About 40-minutes later, we made it back to our turn, Farm Ridge Trail is steep, rocky and rutted fire road descent followed — if you’ve ever ridden at Mount Buller, think the Delatite River Trail, but steeper and in worse shape.
After about a kilometre of burning brakes, we pulled up to Round Mountain Hut. The historic corrugated iron hut which was originally built in the 1930s and then reconstructed after it burned down in a fire in the 1940s. The hut is still used today, and inside there are a few bunks, and just across the fire road is what's purported to be the best drop toilet in all of Australia; facing Mount Jagungal, a split door allows you to drop a brown trout off at the pond and still enjoy the scenery. Naturally, I had to test the goods, I can happily report the hype is real.


Leaving the hut, you descend further into a spectacular alpine vista, down to the upper headwaters of the Tumut river.
At the riverbank, it was time to ditch the bikes and begin our search for fish. This zone of the Snowy Mountains is brown trout territory (not the kind from the drop toilet), and the fish in this section of the Tumut are big and smart. The water was crystal clear, and healthy backcountry fish are large for a reason — they are fierce hunters, extraordinarily perceptive and skittish; even an angler wearing a brightly coloured shirt standing on the bank will send them to the deepest part of the river.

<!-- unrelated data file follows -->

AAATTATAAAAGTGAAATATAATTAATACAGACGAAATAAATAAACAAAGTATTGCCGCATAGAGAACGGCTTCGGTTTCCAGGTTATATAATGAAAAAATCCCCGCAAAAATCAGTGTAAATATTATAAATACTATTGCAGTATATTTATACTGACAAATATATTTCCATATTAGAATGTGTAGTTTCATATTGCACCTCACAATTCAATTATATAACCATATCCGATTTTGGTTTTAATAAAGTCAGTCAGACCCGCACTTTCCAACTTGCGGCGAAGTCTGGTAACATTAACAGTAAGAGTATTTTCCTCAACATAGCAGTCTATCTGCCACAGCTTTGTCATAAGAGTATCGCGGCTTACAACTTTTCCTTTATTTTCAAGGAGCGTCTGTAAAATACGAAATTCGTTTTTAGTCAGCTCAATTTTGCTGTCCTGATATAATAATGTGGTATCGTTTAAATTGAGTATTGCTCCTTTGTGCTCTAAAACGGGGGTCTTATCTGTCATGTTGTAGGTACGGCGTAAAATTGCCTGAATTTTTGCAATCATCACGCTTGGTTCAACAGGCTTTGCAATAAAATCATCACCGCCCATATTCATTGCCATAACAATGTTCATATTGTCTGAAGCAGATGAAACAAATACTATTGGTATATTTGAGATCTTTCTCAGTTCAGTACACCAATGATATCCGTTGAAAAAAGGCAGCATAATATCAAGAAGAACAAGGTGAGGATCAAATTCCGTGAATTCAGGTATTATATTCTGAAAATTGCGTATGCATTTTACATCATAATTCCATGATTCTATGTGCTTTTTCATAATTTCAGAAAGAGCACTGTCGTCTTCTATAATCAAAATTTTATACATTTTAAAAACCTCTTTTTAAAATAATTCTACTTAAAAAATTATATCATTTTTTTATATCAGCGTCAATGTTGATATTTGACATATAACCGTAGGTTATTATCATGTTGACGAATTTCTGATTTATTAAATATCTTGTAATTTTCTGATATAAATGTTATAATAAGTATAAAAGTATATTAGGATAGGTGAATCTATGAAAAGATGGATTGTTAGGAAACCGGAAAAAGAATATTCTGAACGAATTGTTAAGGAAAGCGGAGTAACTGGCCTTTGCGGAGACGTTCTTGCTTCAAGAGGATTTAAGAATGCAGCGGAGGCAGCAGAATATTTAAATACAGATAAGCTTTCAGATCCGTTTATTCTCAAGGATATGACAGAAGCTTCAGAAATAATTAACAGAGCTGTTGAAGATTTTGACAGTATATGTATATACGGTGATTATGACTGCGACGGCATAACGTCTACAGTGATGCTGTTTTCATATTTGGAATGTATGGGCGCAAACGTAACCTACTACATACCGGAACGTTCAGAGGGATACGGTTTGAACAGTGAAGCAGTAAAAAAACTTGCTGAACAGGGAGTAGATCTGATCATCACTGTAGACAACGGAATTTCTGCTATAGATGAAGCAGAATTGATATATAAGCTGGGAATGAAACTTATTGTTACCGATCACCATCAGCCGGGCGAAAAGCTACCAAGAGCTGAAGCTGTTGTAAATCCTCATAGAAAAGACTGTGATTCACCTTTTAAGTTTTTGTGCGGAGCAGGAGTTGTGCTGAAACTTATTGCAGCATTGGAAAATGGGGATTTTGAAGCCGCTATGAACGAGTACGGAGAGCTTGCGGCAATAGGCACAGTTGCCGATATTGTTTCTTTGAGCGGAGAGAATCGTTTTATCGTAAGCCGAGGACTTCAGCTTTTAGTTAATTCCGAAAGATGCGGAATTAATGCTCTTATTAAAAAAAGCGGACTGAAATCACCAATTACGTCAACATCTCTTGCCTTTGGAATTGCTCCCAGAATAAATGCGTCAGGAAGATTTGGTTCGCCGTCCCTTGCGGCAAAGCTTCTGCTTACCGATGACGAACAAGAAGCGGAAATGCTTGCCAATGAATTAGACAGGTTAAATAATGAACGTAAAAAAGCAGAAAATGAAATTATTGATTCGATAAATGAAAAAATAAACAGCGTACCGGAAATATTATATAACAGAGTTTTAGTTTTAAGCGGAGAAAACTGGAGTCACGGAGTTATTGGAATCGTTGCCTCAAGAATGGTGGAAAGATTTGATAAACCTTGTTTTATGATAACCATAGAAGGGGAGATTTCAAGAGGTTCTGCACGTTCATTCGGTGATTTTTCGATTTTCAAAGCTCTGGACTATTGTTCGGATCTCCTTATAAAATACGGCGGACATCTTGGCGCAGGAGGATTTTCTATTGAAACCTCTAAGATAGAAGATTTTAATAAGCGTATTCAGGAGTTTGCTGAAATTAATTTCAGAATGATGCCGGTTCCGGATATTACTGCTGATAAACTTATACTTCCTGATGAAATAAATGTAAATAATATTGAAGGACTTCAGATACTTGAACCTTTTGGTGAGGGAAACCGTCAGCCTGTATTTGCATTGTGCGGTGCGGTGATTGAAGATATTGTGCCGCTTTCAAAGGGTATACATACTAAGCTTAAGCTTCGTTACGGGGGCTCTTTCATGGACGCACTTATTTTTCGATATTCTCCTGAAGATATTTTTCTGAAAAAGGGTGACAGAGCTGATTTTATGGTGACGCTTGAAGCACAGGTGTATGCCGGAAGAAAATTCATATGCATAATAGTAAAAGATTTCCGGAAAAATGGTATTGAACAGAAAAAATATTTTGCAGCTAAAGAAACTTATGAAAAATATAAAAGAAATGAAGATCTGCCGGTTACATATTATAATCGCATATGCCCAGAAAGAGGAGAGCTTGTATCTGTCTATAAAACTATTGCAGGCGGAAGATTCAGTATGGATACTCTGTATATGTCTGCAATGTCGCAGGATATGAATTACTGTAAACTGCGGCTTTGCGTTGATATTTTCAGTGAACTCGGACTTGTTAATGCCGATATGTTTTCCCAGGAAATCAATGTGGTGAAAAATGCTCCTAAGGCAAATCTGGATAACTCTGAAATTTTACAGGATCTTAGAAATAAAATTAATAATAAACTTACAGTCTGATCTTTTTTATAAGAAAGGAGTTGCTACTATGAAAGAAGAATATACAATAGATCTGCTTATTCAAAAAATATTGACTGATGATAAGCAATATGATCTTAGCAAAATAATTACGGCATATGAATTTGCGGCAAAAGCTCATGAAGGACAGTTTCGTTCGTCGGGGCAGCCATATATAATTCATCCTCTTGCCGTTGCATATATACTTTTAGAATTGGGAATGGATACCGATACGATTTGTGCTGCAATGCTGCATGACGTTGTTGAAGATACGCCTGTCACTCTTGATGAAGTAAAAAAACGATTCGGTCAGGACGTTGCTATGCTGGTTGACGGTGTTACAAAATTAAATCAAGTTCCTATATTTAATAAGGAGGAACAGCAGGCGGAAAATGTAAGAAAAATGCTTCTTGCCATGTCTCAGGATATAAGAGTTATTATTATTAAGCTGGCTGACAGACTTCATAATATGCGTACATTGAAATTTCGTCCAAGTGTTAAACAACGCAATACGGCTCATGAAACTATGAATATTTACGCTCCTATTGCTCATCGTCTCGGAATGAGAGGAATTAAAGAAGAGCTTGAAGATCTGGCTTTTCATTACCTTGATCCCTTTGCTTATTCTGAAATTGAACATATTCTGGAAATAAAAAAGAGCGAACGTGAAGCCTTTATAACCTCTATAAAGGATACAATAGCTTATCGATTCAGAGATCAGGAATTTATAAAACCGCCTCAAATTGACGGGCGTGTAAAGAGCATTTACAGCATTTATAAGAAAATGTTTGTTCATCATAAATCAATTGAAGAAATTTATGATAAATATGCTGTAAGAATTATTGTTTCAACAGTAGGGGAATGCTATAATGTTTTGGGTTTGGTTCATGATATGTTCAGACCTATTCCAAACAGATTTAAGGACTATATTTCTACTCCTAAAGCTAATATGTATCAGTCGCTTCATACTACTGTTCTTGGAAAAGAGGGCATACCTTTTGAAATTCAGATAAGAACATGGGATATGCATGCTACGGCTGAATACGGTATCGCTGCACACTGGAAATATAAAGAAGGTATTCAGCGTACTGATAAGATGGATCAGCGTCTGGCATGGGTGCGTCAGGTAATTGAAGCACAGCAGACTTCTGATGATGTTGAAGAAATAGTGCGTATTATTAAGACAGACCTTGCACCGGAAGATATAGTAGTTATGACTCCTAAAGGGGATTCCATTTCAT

In a backcountry river, fly selection is critical; the lure you’re casting needs to imitate what the fish are currently eating. Flies are divided into wet, dry, streamers and poppers. Wet flies sink below the surface an imitate insect larvae, fish eggs, or crayfish; dry flies float on top of the water to imitate emerging, or adult insects like mayflies, stoneflies, midges or grasshoppers; streamers are wet flies that imitate baitfish or other subsurface creatures; and poppers are fished along the surface with quick twitches to create the illusion of a wounded baitfish, frogs, mice and the like.


Within these classifications, some patterns are designed to imitate natural bugs, and others which are brightly coloured and unnatural are designed simply to grab attention — usually eliciting a violent strike if the fish takes the lure.
I tied a ‘Bum Fluff Stimulator’ (yes, that’s actually the official name) a buggy pattern that simulates quite a few adult insects and floats like a cork onto a 12ft leader and set off; Matt went for a double fly rig with a small popper and a nymph. Not three steps into the river, I lost my footing and went for a swim; being snow runoff, the water is not warm, but in the heat of the day, it was a refreshing dip, even if it was unintentional.

With Matt up ahead and me playing sweeper, I presented my Bum Fluff in every bubble line and over every hole along the way.
Even with the clear water against a rocky bottom, brown trout are well camouflaged, and both Matt and I stared intently on what we thought to be fish, which turned out to be rocks and cracks on many occasions; we walked well over a kilometre before we even spotted a fish.